It's been a long time since a big bank CEO discussing the state of his industry sparked spontaneous applause. But that's what happened when Wells Fargo Chairman and CEO John Stumpf talked technology to those attending the Bay Area Council's 2016 Economic Outlook Conference in San Francisco May 17.
Given the pace of innovation among fintech startups, Stumpf was eager to remind his audience of bank-led innovations over the years, including the creation of what is today's Visa (NYSE: V) and MasterCard (NYSE: MA) as well as the ever-popular ATM.
But it was some of his predictions of what lies ahead that drew the most vocal approval from his audience of Bay Area business leaders.
"We may be the last generation to use user names and passwords," Stumpf said to a round of applause. The San Francisco banker also expects today's customers to be the last to use physical credit and debit cards. Wells Fargo is also testing biometric technology that could eliminate the need for passwords.
Wells Fargo (NYSE: WFC) is planning to roll out cardless ATMs this year. Bank of America (NYSE: BAC) said Wednesday that it's the first bank to undertake a broad rollout of the cardless ATM technology. BofA will expand its cardless ATM network to 5,000 of its 16,000 ATMs by year-end.
That effort begins with the installation of 2,400 cardless ATMs this month, including most of the bank's ATMs in San Francisco and Silicon Valley.
"Consumers are increasingly using their mobile devices to manage their daily lives, and we're committed to delivering solutions that give them convenient and secure options when it comes to managing their money," said Michelle Moore, head of digital banking at Bank of America. "Now in addition to using digital wallets for purchases, customers can use them to get cash at the ATM."
Investing in security remains a high priority for Wells, BofA and their rivals.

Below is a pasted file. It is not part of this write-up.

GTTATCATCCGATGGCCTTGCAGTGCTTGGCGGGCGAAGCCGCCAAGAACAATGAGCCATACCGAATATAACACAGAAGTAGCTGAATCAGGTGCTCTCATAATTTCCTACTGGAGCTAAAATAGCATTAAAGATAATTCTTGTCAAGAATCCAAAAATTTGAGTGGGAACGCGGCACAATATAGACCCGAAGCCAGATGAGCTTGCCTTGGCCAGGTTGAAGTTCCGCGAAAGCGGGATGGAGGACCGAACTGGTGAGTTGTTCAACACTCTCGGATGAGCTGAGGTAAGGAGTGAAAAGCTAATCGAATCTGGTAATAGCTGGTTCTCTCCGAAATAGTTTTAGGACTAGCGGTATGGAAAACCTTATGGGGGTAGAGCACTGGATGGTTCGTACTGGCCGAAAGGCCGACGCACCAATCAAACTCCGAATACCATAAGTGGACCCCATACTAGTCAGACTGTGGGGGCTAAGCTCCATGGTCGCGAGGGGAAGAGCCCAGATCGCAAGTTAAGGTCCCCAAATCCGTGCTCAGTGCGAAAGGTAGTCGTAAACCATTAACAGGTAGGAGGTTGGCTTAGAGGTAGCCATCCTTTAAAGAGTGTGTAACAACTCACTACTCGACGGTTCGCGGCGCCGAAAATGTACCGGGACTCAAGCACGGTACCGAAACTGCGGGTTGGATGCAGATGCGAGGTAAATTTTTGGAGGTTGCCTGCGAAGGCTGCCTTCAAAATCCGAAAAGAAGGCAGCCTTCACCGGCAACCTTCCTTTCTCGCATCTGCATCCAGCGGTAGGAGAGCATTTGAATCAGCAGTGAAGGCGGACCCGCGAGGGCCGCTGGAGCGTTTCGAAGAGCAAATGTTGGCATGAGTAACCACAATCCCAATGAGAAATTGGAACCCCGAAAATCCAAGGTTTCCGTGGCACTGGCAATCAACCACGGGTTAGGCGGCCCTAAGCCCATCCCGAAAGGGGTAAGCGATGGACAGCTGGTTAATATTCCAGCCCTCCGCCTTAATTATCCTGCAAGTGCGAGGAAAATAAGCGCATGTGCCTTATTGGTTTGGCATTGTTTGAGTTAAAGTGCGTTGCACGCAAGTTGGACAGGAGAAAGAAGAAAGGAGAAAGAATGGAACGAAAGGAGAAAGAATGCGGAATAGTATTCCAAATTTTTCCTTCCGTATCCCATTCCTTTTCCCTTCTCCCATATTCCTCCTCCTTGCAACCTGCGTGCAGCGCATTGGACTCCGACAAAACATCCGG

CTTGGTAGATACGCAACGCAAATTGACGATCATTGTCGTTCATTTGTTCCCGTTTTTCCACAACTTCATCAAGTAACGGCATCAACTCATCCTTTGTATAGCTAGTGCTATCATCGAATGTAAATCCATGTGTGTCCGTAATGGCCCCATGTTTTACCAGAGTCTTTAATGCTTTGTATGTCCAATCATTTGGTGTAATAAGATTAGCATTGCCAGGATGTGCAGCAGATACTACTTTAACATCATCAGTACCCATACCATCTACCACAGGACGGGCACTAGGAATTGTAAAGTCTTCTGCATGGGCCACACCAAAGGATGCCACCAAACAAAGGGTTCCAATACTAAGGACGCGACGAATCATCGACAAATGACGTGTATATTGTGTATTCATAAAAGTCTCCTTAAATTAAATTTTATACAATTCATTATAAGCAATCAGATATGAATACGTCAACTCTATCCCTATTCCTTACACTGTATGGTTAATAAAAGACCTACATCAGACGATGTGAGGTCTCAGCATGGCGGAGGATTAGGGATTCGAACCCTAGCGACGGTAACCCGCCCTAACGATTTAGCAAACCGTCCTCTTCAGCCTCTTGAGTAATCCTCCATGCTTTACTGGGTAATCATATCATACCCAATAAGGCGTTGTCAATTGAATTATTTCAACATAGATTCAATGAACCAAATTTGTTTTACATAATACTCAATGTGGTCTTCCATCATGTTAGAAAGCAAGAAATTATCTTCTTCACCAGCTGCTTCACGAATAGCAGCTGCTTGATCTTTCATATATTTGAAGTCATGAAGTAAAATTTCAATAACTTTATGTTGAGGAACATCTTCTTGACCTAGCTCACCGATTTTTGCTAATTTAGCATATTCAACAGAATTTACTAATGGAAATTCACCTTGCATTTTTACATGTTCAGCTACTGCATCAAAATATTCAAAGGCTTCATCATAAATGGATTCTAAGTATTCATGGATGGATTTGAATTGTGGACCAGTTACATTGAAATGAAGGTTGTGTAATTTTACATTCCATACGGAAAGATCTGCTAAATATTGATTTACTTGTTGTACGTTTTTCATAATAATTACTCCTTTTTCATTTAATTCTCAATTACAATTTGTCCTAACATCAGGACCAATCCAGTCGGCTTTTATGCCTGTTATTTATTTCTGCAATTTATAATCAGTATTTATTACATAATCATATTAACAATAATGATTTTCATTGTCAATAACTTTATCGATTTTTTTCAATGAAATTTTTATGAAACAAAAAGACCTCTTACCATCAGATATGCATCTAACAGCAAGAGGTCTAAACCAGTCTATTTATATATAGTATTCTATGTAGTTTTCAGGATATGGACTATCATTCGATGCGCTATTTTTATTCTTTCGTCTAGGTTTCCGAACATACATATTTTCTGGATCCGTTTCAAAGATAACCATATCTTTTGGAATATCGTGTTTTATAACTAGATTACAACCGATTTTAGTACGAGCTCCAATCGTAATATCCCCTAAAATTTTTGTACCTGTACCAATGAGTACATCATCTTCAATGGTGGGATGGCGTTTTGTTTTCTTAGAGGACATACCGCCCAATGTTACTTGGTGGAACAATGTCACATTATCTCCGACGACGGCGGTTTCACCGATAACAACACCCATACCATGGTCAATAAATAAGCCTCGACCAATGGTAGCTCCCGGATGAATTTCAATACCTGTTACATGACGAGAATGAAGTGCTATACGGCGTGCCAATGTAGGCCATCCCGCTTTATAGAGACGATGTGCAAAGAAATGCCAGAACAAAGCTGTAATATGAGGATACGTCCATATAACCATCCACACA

"We're spending a boatload — more than a boatload, a whole armada, is spent on cybersecurity," Stumpf said. (After his formal remarks, Stumpf engaged in a Q&A with PG&E (NYSE: PCG) Chairman and CEO Tony Earley. The two executives had some friendly competition over which one is losing more sleep over cybersecurity issues.)
Stumpf also took advantage of his Bay Area Council address to tout the phenomenal growth of mobile banking, noting that 16 million customers access their Wells Fargo accounts through mobile devices.
Bank of America, for its part, says 20 million customers are active users of its mobile-banking app. In the first three months of 2016, new accounts opened at BofA through mobile banking jumped 50 percent from the same period a year earlier.
While California's two largest banks vie for bragging rights over the latest banking technology, executives at both banks would agree on Stumpf's assessment of what lies ahead when it comes to innovation in financial services.
"Things that are possible today were unknowable two or three years ago," Stumpf said. "Things that will be possible in two to three years are unknowable today."
(Contributing Source: bizjournals.com)